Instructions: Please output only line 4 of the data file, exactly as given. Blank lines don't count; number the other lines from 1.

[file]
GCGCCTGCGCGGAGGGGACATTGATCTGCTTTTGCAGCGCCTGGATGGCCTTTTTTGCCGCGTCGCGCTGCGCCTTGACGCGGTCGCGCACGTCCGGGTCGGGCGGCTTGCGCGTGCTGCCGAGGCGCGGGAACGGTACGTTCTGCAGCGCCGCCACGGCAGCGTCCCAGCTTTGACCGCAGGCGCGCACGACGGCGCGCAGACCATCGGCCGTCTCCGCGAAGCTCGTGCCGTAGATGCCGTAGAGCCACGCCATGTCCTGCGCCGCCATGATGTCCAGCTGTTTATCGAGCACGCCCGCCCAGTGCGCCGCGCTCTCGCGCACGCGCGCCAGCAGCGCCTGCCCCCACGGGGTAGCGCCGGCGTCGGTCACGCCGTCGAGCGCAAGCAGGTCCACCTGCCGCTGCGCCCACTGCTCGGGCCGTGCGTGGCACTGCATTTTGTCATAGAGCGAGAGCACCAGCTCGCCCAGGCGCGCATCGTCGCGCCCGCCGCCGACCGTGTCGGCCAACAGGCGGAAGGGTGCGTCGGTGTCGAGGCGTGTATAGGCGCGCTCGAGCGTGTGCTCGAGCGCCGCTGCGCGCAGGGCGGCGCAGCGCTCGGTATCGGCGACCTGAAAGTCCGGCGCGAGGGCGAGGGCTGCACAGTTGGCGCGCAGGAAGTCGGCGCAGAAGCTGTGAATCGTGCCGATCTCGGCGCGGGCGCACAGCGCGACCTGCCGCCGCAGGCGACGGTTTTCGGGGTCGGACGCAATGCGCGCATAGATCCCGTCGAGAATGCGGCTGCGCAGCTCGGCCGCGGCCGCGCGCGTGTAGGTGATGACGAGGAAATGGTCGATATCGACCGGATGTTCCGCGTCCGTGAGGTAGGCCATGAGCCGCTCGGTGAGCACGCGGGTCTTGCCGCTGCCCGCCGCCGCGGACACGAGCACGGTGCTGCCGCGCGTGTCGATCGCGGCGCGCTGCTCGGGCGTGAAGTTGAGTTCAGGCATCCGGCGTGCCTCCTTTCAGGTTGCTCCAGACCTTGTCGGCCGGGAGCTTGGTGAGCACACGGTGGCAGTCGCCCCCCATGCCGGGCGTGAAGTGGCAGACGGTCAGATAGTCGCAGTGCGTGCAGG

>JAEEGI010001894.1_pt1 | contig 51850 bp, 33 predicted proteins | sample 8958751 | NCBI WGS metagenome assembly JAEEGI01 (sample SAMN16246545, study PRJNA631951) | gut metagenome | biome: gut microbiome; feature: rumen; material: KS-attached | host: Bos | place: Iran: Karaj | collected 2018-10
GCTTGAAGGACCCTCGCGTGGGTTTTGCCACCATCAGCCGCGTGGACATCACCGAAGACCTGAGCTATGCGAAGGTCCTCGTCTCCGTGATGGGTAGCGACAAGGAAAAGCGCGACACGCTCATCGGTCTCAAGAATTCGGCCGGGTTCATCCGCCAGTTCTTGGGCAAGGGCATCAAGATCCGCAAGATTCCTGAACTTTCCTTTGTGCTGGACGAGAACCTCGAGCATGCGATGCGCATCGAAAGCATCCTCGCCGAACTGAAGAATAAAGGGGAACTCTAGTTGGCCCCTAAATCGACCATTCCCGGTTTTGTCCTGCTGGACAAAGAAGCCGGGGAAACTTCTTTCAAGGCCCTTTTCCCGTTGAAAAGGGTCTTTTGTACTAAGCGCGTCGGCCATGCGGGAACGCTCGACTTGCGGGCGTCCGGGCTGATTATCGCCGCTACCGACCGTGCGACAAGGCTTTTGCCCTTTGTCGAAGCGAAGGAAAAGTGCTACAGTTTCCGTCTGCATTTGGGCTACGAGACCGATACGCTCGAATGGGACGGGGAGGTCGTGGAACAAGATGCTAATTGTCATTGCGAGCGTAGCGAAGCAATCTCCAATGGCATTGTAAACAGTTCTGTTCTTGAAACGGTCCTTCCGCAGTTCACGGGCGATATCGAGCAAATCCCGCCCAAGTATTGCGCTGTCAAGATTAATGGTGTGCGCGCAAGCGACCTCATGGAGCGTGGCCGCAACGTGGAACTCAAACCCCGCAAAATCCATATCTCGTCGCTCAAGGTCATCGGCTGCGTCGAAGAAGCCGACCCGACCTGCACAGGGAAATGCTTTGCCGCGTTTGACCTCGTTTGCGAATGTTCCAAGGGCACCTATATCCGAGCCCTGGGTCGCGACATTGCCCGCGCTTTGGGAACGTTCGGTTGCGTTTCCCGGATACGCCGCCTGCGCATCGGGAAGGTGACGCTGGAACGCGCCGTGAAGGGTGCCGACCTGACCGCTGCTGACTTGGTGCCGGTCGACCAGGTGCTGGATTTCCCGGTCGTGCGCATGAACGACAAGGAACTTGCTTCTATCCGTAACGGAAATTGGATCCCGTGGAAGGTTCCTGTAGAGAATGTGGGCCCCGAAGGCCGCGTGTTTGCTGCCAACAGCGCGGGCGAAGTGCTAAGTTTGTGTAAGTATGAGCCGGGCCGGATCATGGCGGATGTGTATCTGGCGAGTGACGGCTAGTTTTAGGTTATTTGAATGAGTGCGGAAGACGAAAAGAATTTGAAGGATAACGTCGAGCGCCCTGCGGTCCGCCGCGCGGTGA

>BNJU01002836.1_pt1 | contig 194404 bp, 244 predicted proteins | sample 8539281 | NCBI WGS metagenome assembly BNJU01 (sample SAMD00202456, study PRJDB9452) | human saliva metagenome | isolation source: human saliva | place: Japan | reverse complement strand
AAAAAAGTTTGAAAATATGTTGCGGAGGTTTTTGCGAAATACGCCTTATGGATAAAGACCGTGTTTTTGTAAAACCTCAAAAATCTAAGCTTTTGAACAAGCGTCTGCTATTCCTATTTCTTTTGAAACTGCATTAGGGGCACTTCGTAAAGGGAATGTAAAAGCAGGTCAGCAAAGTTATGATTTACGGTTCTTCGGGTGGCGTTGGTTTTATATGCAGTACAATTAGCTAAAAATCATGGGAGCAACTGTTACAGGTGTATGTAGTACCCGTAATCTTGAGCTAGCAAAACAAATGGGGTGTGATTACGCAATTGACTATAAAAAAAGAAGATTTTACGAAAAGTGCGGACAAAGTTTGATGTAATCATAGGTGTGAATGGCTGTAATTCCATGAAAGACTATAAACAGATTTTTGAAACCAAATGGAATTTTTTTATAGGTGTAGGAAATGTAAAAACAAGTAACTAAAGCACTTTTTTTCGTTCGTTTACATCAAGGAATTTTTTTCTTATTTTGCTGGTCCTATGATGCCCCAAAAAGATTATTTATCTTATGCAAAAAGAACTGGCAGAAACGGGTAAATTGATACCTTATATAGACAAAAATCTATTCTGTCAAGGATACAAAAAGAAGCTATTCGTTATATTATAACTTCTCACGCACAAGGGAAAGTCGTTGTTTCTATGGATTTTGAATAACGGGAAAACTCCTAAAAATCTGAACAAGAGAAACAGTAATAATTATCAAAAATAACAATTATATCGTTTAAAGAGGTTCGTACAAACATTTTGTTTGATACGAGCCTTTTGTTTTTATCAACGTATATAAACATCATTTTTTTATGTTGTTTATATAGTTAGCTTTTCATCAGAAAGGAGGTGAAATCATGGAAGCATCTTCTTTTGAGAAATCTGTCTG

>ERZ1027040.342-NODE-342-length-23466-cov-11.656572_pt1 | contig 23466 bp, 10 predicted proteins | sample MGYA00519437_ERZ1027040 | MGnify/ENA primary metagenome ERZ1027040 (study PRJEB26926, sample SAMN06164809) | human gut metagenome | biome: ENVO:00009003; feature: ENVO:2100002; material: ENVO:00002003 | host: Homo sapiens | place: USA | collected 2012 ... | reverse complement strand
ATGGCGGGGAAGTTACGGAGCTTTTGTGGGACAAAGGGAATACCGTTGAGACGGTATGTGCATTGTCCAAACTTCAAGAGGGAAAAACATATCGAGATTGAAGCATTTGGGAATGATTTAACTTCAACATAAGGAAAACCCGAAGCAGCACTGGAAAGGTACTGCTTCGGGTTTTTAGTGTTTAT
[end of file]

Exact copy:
>BNJU01002836.1_pt1 | contig 194404 bp, 244 predicted proteins | sample 8539281 | NCBI WGS metagenome assembly BNJU01 (sample SAMD00202456, study PRJDB9452) | human saliva metagenome | isolation source: human saliva | place: Japan | reverse complement strand